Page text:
Algae and Seaweed

Omega-3 Content per 100 g (Spirulina, dried): 0.82 g

All forms of algae, especially seaweed, spirulina, chlorella, and nori, are rich in omega-3 fatty acids.

These foods are especially important for vegans as they provide one of the most efficient vegan DHA sources.

Moreover, algal oil, derived from algae, can also be a good choice of plant-based source of EPA and DHA with some studies providing evidence of it being comparable to seafood, concerning its nutritional availability of DHA and EPA.

Canola Oil

Omega-3 Content per 100 g: 9.14 g

Among the vegan oils, it is canola oil that offers the best natural source of omega-3 fatty acids.

It is estimated that about one tablespoon of canola oil contains nearly 1.28 gm of omega-3s, amounting to nearly a day’s serving for adults.

On the other note, canola oil has a high smoke temperature and a natural flavor, which makes canola oil a good choice for French fries.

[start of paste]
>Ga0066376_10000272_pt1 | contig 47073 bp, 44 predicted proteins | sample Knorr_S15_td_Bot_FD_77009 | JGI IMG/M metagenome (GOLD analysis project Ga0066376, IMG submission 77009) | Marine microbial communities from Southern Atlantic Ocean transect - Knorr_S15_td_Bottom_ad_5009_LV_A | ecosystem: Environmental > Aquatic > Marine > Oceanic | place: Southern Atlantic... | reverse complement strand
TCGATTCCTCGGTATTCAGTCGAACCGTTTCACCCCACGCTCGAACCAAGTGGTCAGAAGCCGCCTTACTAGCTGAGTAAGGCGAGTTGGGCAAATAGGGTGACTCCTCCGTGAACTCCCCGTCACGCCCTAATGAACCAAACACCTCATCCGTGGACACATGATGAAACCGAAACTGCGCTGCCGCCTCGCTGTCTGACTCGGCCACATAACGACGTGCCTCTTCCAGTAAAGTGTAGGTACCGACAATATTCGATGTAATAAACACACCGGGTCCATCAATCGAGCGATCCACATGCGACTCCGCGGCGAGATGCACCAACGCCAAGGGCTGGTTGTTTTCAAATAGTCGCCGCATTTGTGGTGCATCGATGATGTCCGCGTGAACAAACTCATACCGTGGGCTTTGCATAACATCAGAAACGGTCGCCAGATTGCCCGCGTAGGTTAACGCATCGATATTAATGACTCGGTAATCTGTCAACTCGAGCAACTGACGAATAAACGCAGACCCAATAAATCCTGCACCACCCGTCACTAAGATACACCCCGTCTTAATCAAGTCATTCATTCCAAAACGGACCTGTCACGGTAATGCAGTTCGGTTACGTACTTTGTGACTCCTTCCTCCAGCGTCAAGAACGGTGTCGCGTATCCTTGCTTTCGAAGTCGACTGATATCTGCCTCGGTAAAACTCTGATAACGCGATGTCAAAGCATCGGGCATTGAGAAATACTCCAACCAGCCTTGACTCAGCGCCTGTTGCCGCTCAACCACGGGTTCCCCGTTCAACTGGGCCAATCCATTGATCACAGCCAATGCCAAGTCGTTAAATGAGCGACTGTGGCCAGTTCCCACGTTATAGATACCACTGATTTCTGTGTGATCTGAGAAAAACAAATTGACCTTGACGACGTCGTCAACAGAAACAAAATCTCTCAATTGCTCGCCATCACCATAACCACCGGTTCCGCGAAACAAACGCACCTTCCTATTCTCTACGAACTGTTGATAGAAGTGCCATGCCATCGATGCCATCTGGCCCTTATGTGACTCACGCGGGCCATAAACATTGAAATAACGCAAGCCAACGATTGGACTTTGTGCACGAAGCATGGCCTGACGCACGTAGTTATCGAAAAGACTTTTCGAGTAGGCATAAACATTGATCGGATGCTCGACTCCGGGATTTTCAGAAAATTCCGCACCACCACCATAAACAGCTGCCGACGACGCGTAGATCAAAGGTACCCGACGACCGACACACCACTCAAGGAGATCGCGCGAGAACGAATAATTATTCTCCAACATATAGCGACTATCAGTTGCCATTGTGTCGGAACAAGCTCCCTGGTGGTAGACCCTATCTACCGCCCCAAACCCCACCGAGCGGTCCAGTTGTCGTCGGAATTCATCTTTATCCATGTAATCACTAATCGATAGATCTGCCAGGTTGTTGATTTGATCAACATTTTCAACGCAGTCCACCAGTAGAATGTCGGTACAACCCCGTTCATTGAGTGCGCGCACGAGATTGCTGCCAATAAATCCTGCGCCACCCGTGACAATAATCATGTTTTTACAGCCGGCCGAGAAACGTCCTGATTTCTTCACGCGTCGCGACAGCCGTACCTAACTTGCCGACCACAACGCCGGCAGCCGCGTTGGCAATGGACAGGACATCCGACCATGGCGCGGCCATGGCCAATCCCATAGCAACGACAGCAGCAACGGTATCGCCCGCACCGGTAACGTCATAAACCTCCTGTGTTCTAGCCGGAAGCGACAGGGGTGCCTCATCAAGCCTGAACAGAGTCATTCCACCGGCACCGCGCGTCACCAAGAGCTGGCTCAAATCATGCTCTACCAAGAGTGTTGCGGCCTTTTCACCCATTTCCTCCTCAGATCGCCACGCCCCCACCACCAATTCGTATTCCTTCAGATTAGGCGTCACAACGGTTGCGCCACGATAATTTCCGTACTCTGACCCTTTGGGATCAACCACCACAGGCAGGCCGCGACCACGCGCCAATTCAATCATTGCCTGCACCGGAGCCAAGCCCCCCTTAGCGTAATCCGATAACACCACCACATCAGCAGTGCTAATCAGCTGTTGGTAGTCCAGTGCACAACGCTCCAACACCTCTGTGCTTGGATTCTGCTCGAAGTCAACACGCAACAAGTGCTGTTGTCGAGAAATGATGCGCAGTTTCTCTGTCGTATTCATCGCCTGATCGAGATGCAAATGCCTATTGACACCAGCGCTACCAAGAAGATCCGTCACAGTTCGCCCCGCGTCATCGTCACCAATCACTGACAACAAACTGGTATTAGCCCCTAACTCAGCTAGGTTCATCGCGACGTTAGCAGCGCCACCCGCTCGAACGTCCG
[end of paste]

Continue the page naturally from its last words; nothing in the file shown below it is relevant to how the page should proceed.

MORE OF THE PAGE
Brussels sprouts

Omega-3 Content per 100 g: 0.1 g

Cruciferous vegetables like Brussels sprouts, in addition to their high vitamin C, vitamin K, and fiber content, are also excellent sources of omega-3s.

One study has revealed that increasing your intake of Brussels sprouts could lower your risk of heart diseases by nearly 16%, thanks to the presence of omega-3s in them.


Omega-3 Content per 100 g: 22.8 g

Flaxseed is a powerhouse of nutrients, providing a high amount of omega-3 fatty acids as well as dietary fiber, proteins, manganese, and magnesium.

Clinical studies have demonstrated the benefits of flaxseed related to brain and heart health that could largely be attributed to its high omega-3 content.

Flaxseed as well as flaxseed oil can regulate the body’s metabolism and lower cholesterol levels.

Flaxseed can also help control blood pressure in patients with hypertension, making it a great food to add to the diet of people at risk of heart disease.